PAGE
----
A hint of the lake country ahead is provided by the outfall of Willandra Creek near Balmoral Station. The Creek spills onto a small lake bed in a model of the water flow patterns of ages gone.
The dry expanse of Lake Garnpang runs to the horizon, with shimmering white sand hills to the east and red ridges to the west. Just as at Lake Mungo, the white sandhills are the eroding ancient beachfront and the red ones are the encroaching sands, driven by the prevailing west winds.
It’s easy to imagine this vast expanse of saltbush covered by metres of water, lapping the fertile shores that were once home to thousands of Aborigines. Today the former lake system is arid, reliant for its moisture on occasional rain showers and soaks.
The twin-tyre track runs across Lake Garnpang for more than 12 kilometres, before climbing the sand ridges that separate Lake Garnpang from Lake Leaghur – noticeably drier than its more northern neighbour. A narrow sand mound separates Lake Leaghur from Lake Mungo.
Having seen the expanse of lakes to the north of Lake Mungo it’s easy to appreciate how significant this area is as a record of human occupation of Australia. The continually eroding eastern shores of the lakes give an ongoing picture of life as far back as 60,000 years ago, including the oldest recorded human cremation.
From Mungo you can return to the sealed Pooncarie-Wentworth Road, or take the well-graded dirt road to the city of Mildura. Wentworth is a beautiful river-bank town with good camping, motels and excellent pub food.
The long blow
The long Cut Line drive from Bourke to Tibooburra serves well to illustrate the vastness of this brown land.
Tibooburra is the aboriginal word for ‘heaps of rocks’ and there could hardly be a more appropriate name for the town. For 25,000 years the Wangkumara and Maljangapa groups have roamed through this rocky region.
The explorer Sturt was followed by Burke and Wills, who passed through the district on their ill-fated expedition in 1860.
Today, Tibooburra is home to the most remote Outback School of the Air location and is the only one that doubles as a face-to-face school.
The Museum is well worth visiting, as are the old drive-in cinema and the NPWS office in the restored court house. The Family Hotel is best known for its Clifton Pugh murals.
A two-day drive circuit from Tibooburra heads out to the three-State border at Cameron Corner, returns to Middle Road, runs east to the Jump Up Loop Road and then south back to Tibooburra. There are camp grounds with gas BBQs, water and drop dunnies at Fort Grey and Olive Downs, or you can stay at the Corner Store.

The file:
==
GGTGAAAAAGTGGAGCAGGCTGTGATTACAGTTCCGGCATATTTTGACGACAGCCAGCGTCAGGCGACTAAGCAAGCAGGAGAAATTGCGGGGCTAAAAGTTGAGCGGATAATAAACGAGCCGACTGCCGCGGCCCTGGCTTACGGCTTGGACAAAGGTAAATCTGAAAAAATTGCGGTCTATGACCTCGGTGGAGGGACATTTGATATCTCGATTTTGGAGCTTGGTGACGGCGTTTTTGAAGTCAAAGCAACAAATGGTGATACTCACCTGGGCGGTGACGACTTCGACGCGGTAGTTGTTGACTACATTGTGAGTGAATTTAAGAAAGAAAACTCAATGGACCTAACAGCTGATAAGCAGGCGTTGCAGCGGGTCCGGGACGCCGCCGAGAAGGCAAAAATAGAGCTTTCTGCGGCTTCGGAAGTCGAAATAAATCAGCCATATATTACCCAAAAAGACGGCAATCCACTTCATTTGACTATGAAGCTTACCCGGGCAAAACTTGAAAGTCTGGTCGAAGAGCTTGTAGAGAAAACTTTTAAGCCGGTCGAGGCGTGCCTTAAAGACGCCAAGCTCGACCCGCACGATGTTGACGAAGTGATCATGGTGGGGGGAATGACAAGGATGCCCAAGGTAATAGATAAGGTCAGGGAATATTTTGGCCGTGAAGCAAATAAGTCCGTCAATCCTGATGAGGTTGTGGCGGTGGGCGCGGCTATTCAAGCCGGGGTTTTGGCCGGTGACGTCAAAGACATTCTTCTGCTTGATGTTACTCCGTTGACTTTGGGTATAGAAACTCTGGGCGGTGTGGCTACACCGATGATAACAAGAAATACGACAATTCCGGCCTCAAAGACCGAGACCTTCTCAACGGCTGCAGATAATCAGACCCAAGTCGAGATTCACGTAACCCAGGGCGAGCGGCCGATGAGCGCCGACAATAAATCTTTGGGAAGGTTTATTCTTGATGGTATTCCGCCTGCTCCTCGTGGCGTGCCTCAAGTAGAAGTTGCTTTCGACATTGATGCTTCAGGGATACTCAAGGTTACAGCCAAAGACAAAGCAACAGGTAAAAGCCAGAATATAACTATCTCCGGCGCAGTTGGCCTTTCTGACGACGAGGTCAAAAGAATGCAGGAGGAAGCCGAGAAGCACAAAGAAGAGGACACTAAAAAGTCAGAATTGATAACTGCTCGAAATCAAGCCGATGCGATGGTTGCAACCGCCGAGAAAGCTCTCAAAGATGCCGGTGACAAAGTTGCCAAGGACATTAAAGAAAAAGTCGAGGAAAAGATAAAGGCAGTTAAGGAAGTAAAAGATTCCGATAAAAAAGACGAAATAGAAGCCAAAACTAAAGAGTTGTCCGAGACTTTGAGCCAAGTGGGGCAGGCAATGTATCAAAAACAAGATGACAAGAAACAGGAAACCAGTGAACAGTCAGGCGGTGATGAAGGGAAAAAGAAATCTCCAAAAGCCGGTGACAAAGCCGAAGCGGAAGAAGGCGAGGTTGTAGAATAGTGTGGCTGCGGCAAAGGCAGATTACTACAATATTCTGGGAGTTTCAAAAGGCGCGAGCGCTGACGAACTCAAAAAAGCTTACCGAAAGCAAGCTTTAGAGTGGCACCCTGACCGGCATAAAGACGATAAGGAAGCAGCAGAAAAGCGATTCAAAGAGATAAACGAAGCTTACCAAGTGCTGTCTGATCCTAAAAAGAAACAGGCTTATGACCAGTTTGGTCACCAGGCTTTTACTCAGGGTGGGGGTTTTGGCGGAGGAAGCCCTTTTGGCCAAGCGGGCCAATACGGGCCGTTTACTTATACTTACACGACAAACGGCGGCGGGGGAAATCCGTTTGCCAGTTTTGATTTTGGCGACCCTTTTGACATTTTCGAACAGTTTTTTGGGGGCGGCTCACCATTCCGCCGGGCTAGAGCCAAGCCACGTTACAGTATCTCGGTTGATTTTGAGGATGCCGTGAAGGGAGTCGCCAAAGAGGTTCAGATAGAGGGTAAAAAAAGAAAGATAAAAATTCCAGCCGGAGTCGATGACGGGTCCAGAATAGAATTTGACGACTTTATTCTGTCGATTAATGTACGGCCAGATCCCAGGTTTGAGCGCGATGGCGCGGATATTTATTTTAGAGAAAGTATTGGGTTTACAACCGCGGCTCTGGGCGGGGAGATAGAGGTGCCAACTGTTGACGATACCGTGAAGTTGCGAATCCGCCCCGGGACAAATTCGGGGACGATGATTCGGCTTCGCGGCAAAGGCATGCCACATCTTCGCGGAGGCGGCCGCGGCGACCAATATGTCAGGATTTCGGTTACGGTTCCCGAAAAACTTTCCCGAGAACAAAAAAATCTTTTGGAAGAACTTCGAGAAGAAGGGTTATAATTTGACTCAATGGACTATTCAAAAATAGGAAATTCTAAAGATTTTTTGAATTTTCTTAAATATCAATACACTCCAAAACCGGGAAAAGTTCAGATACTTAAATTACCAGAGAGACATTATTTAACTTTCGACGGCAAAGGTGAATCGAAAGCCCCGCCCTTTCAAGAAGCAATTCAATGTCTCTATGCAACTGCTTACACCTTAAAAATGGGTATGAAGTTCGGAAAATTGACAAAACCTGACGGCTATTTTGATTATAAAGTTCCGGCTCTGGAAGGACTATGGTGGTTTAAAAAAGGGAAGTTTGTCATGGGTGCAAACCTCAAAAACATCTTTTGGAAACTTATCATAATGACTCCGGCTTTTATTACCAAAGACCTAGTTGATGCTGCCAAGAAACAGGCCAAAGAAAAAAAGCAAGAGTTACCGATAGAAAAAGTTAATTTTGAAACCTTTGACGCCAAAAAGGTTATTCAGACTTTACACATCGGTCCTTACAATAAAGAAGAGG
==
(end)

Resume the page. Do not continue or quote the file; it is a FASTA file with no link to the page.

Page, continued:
Not far south of Olive Downs camp ground is one of the highlights of the Corner Loop drive: the road crests a rocky ridge in the Grey Range and opens up a vista of the Jump Up country.
Our suggested route runs south from Tibooburra to Milparinka. This town’s name is a corruption of the local Aboriginal word for ‘water may be found here’ and the nearby waterholes have been frequented by wandering Aborigines for thousands of years.
The explorer Charles Sturt was the first white man to pass through the area, in 1845, on his way to find the anticipated inland sea. Sturt was forced to camp at nearby Depot Glen for six months, awaiting drought-breaking rain to replenish his depleted water supplies.
During this enforced stay Sturt’s second in command, James Poole, died of scurvy and was buried beside a grevillea that still bears
the blaze mark and the initials ‘JP’.
The township at Milparinka was established, like so many other bush centres, as the result of a gold strike. Today, the most prominent remaining buildings are the Albert Hotel and the fully restored court house and police barracks. One of the banks still stands in the main street.
From Milparinka our route leads down the Silver City Highway to the White Cliffs turnoff and thence to White Cliffs.
Outback NSW offers a blend of desert, lake and river bank scenery, pastoral land and Aboriginal and white settlement history. Make the trek during the cooler months, don’t rush and you’ll love it.